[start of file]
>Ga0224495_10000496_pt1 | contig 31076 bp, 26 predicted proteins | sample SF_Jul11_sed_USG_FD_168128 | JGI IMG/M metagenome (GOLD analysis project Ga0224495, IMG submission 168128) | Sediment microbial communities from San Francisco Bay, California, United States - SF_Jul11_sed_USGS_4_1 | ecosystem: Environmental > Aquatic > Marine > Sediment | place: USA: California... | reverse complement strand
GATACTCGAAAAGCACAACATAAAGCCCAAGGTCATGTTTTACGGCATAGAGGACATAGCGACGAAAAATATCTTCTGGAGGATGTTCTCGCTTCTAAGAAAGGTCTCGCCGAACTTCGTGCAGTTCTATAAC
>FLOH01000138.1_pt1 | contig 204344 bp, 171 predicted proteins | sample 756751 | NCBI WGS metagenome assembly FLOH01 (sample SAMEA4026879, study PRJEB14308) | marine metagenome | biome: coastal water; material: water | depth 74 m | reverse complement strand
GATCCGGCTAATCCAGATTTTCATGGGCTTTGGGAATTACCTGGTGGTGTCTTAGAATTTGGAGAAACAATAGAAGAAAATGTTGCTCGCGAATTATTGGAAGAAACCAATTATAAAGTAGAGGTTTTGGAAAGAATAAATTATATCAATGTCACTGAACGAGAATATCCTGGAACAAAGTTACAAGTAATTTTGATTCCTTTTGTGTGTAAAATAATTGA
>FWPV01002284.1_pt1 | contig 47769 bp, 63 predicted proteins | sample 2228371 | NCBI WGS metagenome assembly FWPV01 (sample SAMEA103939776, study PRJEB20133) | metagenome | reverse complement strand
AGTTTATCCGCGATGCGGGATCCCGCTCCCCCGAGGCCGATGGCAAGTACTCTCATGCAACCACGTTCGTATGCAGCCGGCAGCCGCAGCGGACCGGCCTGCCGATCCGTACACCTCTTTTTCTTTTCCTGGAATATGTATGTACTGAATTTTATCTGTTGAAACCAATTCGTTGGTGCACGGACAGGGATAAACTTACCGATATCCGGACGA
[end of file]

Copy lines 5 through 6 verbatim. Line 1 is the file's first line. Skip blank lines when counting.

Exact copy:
>FWPV01002284.1_pt1 | contig 47769 bp, 63 predicted proteins | sample 2228371 | NCBI WGS metagenome assembly FWPV01 (sample SAMEA103939776, study PRJEB20133) | metagenome | reverse complement strand
AGTTTATCCGCGATGCGGGATCCCGCTCCCCCGAGGCCGATGGCAAGTACTCTCATGCAACCACGTTCGTATGCAGCCGGCAGCCGCAGCGGACCGGCCTGCCGATCCGTACACCTCTTTTTCTTTTCCTGGAATATGTATGTACTGAATTTTATCTGTTGAAACCAATTCGTTGGTGCACGGACAGGGATAAACTTACCGATATCCGGACGA